Pelvic pain

Pelvic pain occurs below the belly button, where the uterus, ovaries, bladder and bowel are located. The pain can be:

  • Acute, occurring abruptly and out of the blue, which should be evaluated by a physician immediately.
  • Chronic, persisting for six months or longer and varying from a dull ache that comes and goes to a steady, severe pain that interferes with your quality of life.
Pelvic pain in women

Who gets pelvic pain?

It's very common. It's estimated that 30-50% of all women will experience it at some point in their lives.

What causes pelvic pain?

Common benign causes include:

  • Reproductive system issues such as:
    • Adenomyosis — when the lining of the uterus grows into the uterine wall
    • Endometriosis
    • Fibroids
    • Ovarian cysts
    • Pelvic congestion syndrome caused by varicose veins in the pelvic area
    • Infection
    • Pregnancy-related issue such as missed abortion or ectopic pregnancy
  • Non-gynecologic issues.
    • Adhesions (scar tissue)
    • Hernia
    • Ligament, joint or muscle issues related to the pelvis, lower back or hips
    • Fibromyalgia
    • Pelvic floor dysfunction when the muscles surrounding the vagina, bladder or rectum do not function properly
    • Urinary tract or bowel issues (such as irritable bowel syndrome), interstitial cystitis, diverticulosis or kidney stones
    • Issues related to depression and/or stress/

Sometimes the cause remains unknown, despite extensive testing.

What are the symptoms of pelvic pain?

Pain can be sharp or dull, constant or intermittent. It also might correspond with ovulation or your period.

Besides pain, you also could experience:

  • Bleeding
  • Discharge
  • Painful intercourse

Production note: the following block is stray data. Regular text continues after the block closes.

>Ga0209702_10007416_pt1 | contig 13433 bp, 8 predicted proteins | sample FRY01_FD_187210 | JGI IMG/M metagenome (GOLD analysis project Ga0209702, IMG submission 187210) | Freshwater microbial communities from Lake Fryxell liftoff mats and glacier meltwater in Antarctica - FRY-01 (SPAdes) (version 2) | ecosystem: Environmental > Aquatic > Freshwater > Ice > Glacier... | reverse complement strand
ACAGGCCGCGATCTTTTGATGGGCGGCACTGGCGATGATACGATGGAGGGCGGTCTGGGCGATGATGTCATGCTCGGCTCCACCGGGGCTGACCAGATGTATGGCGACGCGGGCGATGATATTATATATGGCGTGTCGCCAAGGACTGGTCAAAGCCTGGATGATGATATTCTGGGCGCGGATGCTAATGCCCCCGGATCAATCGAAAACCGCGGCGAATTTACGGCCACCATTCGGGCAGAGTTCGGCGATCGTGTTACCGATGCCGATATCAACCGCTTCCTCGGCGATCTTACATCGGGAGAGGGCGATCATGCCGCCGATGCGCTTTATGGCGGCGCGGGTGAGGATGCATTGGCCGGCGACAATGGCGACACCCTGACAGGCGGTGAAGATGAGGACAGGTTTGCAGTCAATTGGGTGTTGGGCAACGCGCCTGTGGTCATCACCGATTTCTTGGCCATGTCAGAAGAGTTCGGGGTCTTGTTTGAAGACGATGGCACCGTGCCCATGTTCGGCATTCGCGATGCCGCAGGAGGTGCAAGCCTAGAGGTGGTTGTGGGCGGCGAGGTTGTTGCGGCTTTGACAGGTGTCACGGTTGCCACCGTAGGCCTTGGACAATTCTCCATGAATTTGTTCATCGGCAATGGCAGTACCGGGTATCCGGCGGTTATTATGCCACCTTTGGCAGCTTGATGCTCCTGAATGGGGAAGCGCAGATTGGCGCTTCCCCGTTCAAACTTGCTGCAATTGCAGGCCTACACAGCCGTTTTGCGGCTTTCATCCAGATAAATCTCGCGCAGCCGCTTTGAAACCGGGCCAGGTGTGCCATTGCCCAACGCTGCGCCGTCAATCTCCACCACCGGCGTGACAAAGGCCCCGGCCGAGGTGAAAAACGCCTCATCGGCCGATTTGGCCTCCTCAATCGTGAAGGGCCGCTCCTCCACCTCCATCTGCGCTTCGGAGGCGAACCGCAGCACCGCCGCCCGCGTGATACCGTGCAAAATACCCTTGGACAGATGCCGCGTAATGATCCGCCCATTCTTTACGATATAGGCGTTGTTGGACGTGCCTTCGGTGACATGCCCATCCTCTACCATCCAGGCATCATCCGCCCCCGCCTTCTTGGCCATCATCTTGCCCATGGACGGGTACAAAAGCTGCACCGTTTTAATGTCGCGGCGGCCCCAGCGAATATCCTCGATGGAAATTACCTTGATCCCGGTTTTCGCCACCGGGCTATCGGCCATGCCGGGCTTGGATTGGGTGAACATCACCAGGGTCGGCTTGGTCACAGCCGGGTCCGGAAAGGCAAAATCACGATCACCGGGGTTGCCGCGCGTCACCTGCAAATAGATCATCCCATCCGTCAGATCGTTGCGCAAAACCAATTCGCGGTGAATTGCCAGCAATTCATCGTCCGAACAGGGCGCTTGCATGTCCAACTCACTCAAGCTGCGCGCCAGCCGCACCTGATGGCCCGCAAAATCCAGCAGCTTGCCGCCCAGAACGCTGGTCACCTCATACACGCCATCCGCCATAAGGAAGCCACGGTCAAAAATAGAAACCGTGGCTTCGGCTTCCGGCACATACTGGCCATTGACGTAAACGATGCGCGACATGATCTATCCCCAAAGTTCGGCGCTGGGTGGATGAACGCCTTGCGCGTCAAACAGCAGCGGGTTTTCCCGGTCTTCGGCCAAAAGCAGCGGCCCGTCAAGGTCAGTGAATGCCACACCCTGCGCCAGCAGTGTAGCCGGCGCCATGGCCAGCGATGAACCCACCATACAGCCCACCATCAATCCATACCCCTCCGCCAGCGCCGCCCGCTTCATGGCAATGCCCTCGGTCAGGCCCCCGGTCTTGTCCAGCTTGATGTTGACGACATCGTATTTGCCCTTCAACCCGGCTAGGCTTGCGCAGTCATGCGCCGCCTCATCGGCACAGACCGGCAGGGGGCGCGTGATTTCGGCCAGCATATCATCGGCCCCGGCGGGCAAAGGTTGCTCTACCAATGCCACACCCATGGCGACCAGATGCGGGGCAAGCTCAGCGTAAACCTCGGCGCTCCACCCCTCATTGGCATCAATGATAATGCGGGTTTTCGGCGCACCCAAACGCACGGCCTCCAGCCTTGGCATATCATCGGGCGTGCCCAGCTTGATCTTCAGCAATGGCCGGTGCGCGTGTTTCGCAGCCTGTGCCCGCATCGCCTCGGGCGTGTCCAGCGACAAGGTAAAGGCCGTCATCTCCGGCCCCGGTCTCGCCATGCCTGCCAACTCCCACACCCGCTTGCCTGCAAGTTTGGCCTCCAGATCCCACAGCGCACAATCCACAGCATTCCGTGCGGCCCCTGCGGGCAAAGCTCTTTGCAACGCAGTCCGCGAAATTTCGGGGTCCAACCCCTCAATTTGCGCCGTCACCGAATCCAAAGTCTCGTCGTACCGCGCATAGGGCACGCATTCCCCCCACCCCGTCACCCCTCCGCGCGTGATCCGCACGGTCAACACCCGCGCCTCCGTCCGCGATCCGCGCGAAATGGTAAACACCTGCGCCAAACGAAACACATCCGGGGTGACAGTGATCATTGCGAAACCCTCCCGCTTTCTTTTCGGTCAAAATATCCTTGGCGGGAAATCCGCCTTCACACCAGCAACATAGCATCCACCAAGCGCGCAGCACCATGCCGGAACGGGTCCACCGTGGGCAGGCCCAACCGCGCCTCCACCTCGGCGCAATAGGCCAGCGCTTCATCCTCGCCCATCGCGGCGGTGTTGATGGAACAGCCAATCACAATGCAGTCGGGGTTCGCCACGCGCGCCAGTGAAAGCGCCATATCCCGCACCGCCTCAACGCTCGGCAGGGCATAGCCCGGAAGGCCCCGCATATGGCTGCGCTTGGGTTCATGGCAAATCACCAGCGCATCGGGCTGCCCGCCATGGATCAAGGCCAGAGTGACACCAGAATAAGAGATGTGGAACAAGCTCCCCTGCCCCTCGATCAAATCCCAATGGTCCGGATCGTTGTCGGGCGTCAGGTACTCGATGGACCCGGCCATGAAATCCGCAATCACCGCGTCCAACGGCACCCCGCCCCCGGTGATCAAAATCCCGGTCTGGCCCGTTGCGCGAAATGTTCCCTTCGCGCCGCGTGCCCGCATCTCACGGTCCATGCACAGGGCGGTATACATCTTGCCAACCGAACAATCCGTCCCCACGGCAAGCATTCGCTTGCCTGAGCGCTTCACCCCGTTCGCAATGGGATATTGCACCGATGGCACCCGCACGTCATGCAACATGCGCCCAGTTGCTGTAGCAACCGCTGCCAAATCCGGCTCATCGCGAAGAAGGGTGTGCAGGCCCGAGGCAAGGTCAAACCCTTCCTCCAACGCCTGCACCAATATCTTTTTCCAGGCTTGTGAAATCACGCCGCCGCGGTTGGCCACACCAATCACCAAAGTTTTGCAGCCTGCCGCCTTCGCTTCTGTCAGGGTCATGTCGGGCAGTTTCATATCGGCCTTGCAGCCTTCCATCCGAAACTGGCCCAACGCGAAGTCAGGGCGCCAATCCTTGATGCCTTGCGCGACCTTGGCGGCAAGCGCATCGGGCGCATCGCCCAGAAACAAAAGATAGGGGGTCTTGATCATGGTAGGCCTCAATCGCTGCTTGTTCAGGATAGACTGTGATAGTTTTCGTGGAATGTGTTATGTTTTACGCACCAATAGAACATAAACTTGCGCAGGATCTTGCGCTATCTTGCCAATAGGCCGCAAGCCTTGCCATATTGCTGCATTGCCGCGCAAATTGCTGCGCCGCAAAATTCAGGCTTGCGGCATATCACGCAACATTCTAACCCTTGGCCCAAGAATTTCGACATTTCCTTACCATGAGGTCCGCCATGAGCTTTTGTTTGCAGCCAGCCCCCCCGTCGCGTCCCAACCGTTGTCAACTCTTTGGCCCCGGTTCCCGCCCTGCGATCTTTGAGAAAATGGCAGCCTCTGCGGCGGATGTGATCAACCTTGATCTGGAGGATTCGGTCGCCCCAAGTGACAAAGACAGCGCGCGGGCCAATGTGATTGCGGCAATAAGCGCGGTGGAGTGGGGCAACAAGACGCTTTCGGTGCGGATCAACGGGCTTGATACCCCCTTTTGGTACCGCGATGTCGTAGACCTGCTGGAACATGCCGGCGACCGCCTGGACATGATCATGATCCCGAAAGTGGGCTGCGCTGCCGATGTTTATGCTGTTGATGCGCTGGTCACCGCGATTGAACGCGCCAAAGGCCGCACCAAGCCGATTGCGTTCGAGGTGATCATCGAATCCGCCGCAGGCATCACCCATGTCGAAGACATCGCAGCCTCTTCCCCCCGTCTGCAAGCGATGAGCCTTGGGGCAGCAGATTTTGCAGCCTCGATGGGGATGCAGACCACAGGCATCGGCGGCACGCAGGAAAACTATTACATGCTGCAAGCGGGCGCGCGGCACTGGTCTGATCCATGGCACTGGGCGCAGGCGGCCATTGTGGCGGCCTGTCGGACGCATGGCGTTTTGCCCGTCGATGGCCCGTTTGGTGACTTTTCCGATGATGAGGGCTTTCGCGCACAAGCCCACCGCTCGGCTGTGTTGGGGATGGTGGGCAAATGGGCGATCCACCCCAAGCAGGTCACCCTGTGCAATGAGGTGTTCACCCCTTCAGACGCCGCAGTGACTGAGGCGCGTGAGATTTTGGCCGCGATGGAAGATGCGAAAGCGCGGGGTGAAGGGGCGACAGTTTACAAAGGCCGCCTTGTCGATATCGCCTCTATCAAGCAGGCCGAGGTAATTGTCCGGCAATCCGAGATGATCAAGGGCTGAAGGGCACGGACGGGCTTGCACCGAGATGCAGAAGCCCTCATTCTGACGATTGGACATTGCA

• Painful or frequent urination
  • Painful bowel movements
  • Fever: This could be a sign of infection, and you should contact your gynecologist right away
  • Eating/digestive issues

How is pelvic pain diagnosed?

Determining the cause of the pain may be a long process. Your HonorHealth gynecologist will begin with a gynecologic workup that includes a discussion about your symptoms and may include the following:

  • Lab testing
  • Urine sample
  • Pelvic exam
  • Vaginal ultrasound
  • A pregnancy test in reproductive age women
  • Tests for sexually transmitted diseases
  • Further testing might include an MRI or CT scan

Your gynecologist might ask about any past sexual trauma. Of those who experience chronic pelvic pain, nearly half have experienced some type of sexual abuse.

If you report a dull ache that worsens when you're standing for long periods — and there's is no other obvious cause of your pain — your gynecologist may refer you to an interventional radiologist to evaluate you for pelvic congestion syndrome, a condition related to the veins in your pelvic area.

How is pelvic pain treated?

Treatment depends on the cause. If the pain is severe and just started, you should see your gynecologist immediately to avoid an emergency situation.

Other treatment options for chronic pelvic pain that lasts six months or longer, might be:

  • Over-the-counter anti-inflammatory medications, such as ibuprofen or naproxen
  • Birth control pills or hormonal treatment
  • Pain injections
  • Minimally invasive surgery
  • Physical therapy
  • Acupuncture
  • Antidepressants
  • Cognitive behavioral therapy or biofeedback to help manage the perception of pain

If pelvic congestion syndrome is confirmed by an interventional radiologist, you might be a candidate for ovarian vein embolization. This minimally invasive treatment removes the blood supply from the varicose veins that may be causing your pain.